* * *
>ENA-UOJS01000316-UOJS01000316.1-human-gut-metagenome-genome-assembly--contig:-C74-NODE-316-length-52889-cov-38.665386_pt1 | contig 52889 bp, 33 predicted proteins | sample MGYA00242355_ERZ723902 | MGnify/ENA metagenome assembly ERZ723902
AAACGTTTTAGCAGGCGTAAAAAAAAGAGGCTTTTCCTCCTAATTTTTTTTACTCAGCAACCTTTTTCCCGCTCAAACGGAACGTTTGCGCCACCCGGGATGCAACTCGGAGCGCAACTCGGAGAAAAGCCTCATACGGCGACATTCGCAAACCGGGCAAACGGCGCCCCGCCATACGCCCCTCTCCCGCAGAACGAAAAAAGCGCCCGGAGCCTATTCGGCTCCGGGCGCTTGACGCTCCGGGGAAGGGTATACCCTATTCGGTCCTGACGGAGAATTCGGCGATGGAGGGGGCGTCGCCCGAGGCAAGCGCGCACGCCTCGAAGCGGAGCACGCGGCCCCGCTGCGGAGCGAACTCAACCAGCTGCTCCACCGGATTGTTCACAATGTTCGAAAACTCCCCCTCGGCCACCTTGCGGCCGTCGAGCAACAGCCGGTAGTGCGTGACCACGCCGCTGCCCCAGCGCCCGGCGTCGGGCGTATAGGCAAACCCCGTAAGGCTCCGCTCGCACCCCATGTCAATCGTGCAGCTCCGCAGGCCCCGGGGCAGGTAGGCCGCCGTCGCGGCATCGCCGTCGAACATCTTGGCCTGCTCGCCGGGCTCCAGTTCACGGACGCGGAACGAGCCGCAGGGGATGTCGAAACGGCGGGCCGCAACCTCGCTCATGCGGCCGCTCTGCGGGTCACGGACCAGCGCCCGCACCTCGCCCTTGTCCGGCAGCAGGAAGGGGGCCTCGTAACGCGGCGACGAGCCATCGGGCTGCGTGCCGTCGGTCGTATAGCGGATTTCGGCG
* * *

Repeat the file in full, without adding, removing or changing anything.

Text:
>ENA-UOJS01000316-UOJS01000316.1-human-gut-metagenome-genome-assembly--contig:-C74-NODE-316-length-52889-cov-38.665386_pt1 | contig 52889 bp, 33 predicted proteins | sample MGYA00242355_ERZ723902 | MGnify/ENA metagenome assembly ERZ723902
AAACGTTTTAGCAGGCGTAAAAAAAAGAGGCTTTTCCTCCTAATTTTTTTTACTCAGCAACCTTTTTCCCGCTCAAACGGAACGTTTGCGCCACCCGGGATGCAACTCGGAGCGCAACTCGGAGAAAAGCCTCATACGGCGACATTCGCAAACCGGGCAAACGGCGCCCCGCCATACGCCCCTCTCCCGCAGAACGAAAAAAGCGCCCGGAGCCTATTCGGCTCCGGGCGCTTGACGCTCCGGGGAAGGGTATACCCTATTCGGTCCTGACGGAGAATTCGGCGATGGAGGGGGCGTCGCCCGAGGCAAGCGCGCACGCCTCGAAGCGGAGCACGCGGCCCCGCTGCGGAGCGAACTCAACCAGCTGCTCCACCGGATTGTTCACAATGTTCGAAAACTCCCCCTCGGCCACCTTGCGGCCGTCGAGCAACAGCCGGTAGTGCGTGACCACGCCGCTGCCCCAGCGCCCGGCGTCGGGCGTATAGGCAAACCCCGTAAGGCTCCGCTCGCACCCCATGTCAATCGTGCAGCTCCGCAGGCCCCGGGGCAGGTAGGCCGCCGTCGCGGCATCGCCGTCGAACATCTTGGCCTGCTCGCCGGGCTCCAGTTCACGGACGCGGAACGAGCCGCAGGGGATGTCGAAACGGCGGGCCGCAACCTCGCTCATGCGGCCGCTCTGCGGGTCACGGACCAGCGCCCGCACCTCGCCCTTGTCCGGCAGCAGGAAGGGGGCCTCGTAACGCGGCGACGAGCCATCGGGCTGCGTGCCGTCGGTCGTATAGCGGATTTCGGCG